Wheeler with his cavalry struck boldly at the enemy's extreme right and center, and with such effect that, in the Federal battle reports, it appears the attack was mistaken for a flank movement by General Longstreet. [362]

Rosecrans having transferred his main strength to our right, the attack of the left met with less resistance, and was successfully and vigorously followed up. About 4 P. M. a general assault was made by the right, and the attack was pressed from right to left until the enemy gave way at different points, and finally, about dark, yielded along the whole line. Our army bivouacked on the ground it had so gallantly won. The foe, though driven from his lines, continued to confront us when the action closed. But it was found the next morning that he had availed himself of the night to withdraw from our front, and that his main body was soon in position within his lines at Chattanooga. We captured over eight thousand prisoners, fifty-one pieces of artillery, fifteen thousand stand of small arms, and quantities of ammunition, with wagons, ambulances, teams, and medicines with hospital stores in large quantities. From the appearance of the field the enemy's losses must have largely exceeded ours, and the victory was complete; these results, however, could not console us for the lives they cost. Pride in the gallantry of our heroes, rejoicing at the repulse of the invader, was subdued by the memory of our fallen brave.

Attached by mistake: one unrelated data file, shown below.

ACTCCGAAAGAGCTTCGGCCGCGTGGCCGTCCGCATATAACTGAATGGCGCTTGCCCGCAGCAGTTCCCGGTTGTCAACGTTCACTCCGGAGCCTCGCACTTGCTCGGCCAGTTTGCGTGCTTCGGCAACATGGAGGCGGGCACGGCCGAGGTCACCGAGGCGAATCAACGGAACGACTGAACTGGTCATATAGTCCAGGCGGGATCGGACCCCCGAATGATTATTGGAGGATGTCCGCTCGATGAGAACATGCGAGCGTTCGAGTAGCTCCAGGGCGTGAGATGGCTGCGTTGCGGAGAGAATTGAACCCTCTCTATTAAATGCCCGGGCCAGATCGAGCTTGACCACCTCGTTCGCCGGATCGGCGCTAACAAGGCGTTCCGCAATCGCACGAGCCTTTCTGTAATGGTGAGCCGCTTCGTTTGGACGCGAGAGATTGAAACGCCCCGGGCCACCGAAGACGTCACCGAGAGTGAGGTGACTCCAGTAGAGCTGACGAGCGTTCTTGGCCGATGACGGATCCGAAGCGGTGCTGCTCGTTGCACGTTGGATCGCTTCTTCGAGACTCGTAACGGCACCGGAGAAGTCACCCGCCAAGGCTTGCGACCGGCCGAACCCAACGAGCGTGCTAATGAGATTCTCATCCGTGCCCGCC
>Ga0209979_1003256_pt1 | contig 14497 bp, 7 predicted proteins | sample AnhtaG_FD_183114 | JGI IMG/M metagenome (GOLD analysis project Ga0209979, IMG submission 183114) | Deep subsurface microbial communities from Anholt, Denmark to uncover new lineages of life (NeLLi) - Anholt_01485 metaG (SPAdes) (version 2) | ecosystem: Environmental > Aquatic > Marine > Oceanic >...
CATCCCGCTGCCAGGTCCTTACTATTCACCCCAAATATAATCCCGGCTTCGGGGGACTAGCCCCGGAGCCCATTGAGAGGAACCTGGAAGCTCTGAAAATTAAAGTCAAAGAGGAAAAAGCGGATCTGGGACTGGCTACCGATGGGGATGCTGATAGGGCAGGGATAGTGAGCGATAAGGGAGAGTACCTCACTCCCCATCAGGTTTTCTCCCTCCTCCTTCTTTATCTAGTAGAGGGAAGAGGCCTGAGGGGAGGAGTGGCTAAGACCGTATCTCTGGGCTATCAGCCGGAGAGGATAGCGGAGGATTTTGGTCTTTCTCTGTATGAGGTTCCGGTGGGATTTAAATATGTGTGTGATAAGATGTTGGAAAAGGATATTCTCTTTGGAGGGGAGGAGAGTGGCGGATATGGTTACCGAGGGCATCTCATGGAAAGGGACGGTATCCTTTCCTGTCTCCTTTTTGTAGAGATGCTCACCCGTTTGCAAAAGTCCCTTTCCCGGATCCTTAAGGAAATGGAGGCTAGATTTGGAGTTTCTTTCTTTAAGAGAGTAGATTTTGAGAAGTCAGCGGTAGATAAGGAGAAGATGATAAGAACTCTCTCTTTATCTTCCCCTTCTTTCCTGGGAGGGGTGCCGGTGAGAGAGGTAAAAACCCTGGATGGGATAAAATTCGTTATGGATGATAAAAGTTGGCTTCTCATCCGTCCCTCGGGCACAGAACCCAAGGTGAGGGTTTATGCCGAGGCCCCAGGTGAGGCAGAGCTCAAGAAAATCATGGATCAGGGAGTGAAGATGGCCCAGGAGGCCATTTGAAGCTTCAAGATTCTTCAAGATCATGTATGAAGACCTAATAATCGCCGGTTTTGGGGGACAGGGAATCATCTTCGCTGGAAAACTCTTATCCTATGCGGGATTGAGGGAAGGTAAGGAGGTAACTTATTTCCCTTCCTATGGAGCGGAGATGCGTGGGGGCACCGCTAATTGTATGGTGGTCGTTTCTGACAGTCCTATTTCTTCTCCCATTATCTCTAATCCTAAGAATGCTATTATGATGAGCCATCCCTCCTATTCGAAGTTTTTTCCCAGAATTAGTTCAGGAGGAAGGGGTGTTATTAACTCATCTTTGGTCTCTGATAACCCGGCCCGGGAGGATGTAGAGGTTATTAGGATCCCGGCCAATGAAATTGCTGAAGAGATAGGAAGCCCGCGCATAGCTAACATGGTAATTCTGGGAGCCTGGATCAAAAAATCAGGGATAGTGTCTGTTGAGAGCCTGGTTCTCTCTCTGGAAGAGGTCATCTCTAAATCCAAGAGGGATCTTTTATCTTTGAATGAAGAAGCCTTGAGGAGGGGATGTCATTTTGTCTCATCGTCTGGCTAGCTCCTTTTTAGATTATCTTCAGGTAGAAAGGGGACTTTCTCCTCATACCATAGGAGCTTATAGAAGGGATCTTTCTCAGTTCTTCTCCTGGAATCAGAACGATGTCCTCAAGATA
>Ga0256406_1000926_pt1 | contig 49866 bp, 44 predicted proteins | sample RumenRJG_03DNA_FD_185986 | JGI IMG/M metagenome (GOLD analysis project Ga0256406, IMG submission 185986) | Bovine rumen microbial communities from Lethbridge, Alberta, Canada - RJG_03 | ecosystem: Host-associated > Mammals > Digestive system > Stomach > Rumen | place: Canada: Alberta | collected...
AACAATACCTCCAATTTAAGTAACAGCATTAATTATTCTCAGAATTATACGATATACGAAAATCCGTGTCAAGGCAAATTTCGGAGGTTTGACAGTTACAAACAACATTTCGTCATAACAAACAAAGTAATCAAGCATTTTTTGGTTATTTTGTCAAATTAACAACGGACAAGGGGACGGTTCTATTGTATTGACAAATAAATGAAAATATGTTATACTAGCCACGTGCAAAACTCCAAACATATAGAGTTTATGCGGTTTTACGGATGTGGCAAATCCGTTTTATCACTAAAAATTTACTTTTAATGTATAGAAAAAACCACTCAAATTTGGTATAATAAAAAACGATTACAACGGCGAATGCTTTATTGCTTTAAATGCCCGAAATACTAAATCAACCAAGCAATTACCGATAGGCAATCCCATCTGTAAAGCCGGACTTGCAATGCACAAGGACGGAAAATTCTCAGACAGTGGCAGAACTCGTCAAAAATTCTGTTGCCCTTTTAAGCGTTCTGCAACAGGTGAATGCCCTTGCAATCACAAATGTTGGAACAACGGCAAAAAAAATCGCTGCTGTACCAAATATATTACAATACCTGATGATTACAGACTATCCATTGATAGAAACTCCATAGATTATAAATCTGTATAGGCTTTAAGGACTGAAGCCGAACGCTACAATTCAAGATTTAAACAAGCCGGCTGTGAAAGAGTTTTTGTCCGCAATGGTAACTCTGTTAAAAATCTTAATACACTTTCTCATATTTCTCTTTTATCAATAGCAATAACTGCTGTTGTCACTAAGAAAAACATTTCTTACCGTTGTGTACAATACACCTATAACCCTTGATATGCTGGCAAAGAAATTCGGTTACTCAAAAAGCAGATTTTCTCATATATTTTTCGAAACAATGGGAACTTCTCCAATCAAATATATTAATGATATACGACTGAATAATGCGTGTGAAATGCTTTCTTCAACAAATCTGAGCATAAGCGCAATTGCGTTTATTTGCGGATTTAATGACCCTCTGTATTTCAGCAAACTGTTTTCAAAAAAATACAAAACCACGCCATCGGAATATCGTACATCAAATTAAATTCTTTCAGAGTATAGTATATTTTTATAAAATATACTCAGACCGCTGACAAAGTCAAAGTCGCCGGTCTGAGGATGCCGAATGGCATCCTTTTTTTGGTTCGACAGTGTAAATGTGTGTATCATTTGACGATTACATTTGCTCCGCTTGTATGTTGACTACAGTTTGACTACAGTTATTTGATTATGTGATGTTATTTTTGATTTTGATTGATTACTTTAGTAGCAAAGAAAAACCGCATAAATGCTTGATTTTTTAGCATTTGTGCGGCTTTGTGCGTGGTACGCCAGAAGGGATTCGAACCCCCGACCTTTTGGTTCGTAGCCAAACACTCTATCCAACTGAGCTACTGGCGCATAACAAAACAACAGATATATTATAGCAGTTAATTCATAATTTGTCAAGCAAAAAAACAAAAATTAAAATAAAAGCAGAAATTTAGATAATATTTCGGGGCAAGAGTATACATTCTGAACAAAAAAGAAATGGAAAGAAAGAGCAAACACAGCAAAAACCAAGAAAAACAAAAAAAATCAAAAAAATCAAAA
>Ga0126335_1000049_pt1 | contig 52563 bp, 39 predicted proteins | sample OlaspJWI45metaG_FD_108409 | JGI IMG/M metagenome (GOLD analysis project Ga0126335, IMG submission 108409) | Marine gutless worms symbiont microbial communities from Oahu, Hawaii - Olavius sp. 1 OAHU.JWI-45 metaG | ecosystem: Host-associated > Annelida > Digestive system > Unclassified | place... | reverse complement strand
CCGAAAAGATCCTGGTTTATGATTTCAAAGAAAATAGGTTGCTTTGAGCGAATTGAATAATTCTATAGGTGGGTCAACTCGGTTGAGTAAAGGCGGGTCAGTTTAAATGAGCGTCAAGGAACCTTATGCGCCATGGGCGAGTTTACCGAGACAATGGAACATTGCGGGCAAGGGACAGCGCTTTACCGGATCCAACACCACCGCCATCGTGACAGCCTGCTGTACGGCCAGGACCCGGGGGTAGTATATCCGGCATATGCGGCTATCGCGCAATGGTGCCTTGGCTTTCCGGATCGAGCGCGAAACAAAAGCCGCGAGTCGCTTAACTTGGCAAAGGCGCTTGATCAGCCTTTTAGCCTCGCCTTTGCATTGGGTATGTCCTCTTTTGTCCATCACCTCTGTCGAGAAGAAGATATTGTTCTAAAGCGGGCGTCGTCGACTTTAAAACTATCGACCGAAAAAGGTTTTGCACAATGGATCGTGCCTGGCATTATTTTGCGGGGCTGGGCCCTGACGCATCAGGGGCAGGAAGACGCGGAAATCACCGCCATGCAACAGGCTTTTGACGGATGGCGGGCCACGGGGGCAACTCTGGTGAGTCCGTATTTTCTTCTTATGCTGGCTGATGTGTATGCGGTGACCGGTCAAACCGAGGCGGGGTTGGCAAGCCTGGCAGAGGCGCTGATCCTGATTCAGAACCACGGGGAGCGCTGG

After General Rosecrans's retreat to Chattanooga, he withdrew his forces from the passes of Lookout Mountain, which covered his line of supplies from Bridgeport. These commanding positions were immediately occupied by our troops, and a cavalry force was sent across the Tennessee, which destroyed a large wagon train in the Sequatchie Valley, captured McMinnsville and other points on the railroad, and thus temporarily cut off the source of supplies for the army at Chattanooga.

The reasons why General Bragg did not promptly pursue are stated in his report thus: